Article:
The firms that have resulted from big transatlantic mergers can often have their cake and eat it too. In the United States, they’re the same American firm they always were. But when it comes to the United Kingdom and the rest of Europe, they’re British to the bone.
But what about Asia?
Until recently, DLA Piper, the result of the 2005 merger between U.K. firm DLA and U.S. firm Piper Rudnick Gray Cary, followed the model of many British firms in Asia, entrusting management of its offices there to a Hong Kong–based regional managing partner relocated from London. But late last year, following a strategic review, the firm decided to shift overall responsibility for Asia to a U.S.–led three-partner committee.
San Diego–based co–chief executive officer Terry O’Malley, who sits on the new committee with fellow San Diego partner Jay Rains and Sydney partner Andrew Darwin, says the change was driven by the firm’s recognition that U.S.–related work had become the single largest component of the firm’s business in Asia.
“The advantage of British firms in Asia has decreased as more U.S.–Asia trade has developed and more U.S. firms have come into these markets,” O’Malley says.
So firms like DLA Piper, Hogan Lovells, Dentons and Norton Rose Fulbright that can choose between British and American identities in Asia now have more incentive to opt for the latter.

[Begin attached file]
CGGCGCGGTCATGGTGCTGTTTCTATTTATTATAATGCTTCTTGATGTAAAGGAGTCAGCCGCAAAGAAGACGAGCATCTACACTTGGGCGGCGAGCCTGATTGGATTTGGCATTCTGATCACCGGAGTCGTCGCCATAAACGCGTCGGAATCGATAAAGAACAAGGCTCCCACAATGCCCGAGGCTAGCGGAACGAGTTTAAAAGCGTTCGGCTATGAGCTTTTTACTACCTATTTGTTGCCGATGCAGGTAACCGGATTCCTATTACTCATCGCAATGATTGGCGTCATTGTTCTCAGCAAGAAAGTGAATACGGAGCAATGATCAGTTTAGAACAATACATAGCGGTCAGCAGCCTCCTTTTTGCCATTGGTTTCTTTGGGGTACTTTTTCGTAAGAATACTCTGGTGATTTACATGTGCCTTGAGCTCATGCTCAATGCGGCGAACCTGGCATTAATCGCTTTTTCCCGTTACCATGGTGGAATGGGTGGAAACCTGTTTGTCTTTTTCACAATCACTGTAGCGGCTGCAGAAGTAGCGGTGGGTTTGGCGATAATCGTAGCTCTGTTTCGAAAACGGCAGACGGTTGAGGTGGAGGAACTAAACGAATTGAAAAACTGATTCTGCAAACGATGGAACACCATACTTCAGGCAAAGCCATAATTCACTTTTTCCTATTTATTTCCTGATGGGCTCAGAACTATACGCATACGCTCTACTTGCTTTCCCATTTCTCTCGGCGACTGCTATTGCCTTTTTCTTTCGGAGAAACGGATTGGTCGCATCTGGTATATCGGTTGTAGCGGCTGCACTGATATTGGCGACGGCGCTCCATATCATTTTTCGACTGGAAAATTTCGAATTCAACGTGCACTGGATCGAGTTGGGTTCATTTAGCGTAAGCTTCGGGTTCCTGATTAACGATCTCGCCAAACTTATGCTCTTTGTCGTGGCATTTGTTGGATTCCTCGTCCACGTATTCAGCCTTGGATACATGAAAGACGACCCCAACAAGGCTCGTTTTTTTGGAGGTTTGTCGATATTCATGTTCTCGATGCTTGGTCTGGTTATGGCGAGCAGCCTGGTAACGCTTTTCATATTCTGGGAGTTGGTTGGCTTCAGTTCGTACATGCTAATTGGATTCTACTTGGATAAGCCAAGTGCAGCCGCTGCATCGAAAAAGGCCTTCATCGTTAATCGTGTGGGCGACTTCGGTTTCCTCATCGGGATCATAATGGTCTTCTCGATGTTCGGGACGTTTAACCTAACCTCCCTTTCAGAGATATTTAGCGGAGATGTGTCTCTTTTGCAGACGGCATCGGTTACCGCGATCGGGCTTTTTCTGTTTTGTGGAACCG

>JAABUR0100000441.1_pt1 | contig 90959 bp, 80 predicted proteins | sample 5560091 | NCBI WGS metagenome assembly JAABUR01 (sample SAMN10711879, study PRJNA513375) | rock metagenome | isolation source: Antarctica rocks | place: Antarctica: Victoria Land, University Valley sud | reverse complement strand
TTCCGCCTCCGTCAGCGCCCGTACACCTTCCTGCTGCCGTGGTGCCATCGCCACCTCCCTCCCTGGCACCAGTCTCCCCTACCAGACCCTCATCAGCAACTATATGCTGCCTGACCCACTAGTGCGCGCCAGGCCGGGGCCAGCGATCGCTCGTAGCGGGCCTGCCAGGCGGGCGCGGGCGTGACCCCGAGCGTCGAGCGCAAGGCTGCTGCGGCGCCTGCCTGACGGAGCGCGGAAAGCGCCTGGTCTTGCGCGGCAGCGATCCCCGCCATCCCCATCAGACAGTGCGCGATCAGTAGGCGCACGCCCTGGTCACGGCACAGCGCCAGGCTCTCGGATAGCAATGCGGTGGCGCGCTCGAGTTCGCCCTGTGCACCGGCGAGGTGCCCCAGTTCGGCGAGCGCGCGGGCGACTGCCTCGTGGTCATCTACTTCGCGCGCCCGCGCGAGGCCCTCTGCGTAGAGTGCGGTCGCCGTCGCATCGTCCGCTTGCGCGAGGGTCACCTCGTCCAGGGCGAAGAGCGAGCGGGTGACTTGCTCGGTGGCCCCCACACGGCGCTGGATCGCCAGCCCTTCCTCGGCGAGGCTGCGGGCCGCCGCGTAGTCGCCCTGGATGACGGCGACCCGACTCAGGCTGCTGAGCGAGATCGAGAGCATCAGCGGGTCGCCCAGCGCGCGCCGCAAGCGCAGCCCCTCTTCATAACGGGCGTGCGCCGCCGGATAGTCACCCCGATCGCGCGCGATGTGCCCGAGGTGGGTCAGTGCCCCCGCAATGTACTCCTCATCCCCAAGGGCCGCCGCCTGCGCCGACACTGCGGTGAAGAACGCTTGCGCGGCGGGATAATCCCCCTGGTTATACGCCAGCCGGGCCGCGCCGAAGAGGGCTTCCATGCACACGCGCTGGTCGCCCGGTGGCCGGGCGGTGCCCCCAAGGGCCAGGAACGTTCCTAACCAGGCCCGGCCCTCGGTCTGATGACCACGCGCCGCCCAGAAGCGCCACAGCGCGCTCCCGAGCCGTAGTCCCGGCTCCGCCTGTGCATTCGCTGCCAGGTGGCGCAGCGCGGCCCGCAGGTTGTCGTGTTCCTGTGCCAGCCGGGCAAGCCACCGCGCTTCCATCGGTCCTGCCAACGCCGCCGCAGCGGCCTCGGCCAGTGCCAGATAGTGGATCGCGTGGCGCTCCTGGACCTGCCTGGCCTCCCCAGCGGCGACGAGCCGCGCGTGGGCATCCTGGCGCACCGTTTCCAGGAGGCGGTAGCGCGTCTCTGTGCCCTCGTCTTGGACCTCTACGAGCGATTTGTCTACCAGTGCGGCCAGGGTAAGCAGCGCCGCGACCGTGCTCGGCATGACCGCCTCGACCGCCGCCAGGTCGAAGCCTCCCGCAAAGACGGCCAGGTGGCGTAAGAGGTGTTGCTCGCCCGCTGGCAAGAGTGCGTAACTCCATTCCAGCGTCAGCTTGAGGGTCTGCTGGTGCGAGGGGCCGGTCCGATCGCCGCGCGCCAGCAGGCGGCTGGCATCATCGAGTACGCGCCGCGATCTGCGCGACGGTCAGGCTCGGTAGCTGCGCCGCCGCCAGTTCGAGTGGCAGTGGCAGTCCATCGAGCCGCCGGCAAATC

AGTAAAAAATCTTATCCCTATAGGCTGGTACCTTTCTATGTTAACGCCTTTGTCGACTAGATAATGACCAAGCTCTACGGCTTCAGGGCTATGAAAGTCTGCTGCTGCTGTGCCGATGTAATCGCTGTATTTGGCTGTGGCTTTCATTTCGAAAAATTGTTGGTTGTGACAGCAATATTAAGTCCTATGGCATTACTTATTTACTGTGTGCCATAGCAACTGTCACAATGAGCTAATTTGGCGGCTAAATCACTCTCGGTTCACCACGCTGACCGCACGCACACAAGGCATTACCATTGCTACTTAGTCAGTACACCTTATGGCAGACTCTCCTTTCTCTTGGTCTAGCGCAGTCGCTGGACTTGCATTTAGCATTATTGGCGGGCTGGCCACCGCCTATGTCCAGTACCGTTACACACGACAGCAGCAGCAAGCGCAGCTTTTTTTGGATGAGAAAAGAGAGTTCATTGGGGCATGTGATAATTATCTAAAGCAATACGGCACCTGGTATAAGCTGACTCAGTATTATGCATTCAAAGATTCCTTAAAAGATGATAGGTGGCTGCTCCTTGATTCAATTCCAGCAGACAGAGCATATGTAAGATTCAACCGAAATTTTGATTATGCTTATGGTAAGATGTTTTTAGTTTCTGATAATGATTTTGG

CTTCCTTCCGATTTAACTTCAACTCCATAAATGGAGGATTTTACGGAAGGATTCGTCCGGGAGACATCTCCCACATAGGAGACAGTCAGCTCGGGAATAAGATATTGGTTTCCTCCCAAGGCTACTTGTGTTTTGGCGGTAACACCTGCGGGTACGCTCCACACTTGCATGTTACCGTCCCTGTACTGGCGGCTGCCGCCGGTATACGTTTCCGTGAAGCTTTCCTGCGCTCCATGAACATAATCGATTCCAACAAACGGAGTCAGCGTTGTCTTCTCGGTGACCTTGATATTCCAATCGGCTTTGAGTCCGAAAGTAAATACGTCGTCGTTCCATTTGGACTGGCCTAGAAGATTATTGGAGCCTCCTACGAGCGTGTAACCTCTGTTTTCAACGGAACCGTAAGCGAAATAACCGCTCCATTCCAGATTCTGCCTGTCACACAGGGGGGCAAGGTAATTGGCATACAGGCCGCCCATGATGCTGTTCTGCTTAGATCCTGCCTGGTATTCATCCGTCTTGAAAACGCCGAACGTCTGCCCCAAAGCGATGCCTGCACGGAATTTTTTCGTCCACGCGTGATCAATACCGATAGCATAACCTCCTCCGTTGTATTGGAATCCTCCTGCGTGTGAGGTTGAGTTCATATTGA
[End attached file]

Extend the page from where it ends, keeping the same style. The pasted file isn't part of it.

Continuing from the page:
The U.S. Brand
For many years, the opposite was true. Owing in large part to the U.K.’s long colonial history in the region, British firms generally had a presence in Asia much earlier than their American counterparts. Hong Kong, the region’s main financial hub, was a colony until 1997, and its legal system is still based on England’s, as is that of Singapore and a number of other economies in the region.
In all of the major Anglo-American mergers, the British side has contributed far more of the combined firm’s Asian lawyers. At the time of its merger with DLA, Piper Rudnick had none of its own offices in Asia, while its British partner already had several. Norton Rose had over 800 lawyers in Asia and Australia when it merged with Fulbright & Jaworski in 2012; the Texas firm had roughly a dozen. Given such disparities, it’s easy to understand why the reins in Asia have largely stayed in British hands, even when those leading the overall firm have changed.
Hogan Lovells recently named Washington, D.C.–based partner Steve Immelt as sole chief executive officer, replacing American and British co–CEOs Warren Gorrell and David Harris. But the firm’s Asia regional managing partner Patrick Sherrington is a Brit who relocated to Hong Kong from London last May. His predecessor as Asia head, Crispin Rapinet, was actually based in London.
While Sherrington admits that there is certainly significant deal flow between Asia and the United States, he doesn’t think the firm would be helped by trying to give off more of an impression that it is American.
“I don’t think there’s any overall perception in Asia that it’s better to be a U.S. firm or a U.K. firm,” he says.
He notes that there is also a significant amount of Asian money moving into Latin America, Africa and other places besides the U.S. “So if you’re a global law firm, it’s not really a case of looking to one particular jurisdiction” to give a firm an advantage in capturing business, he says.
But other partners say the United States’ status as the world’s largest and most advanced economy does rub off a little on American law firms.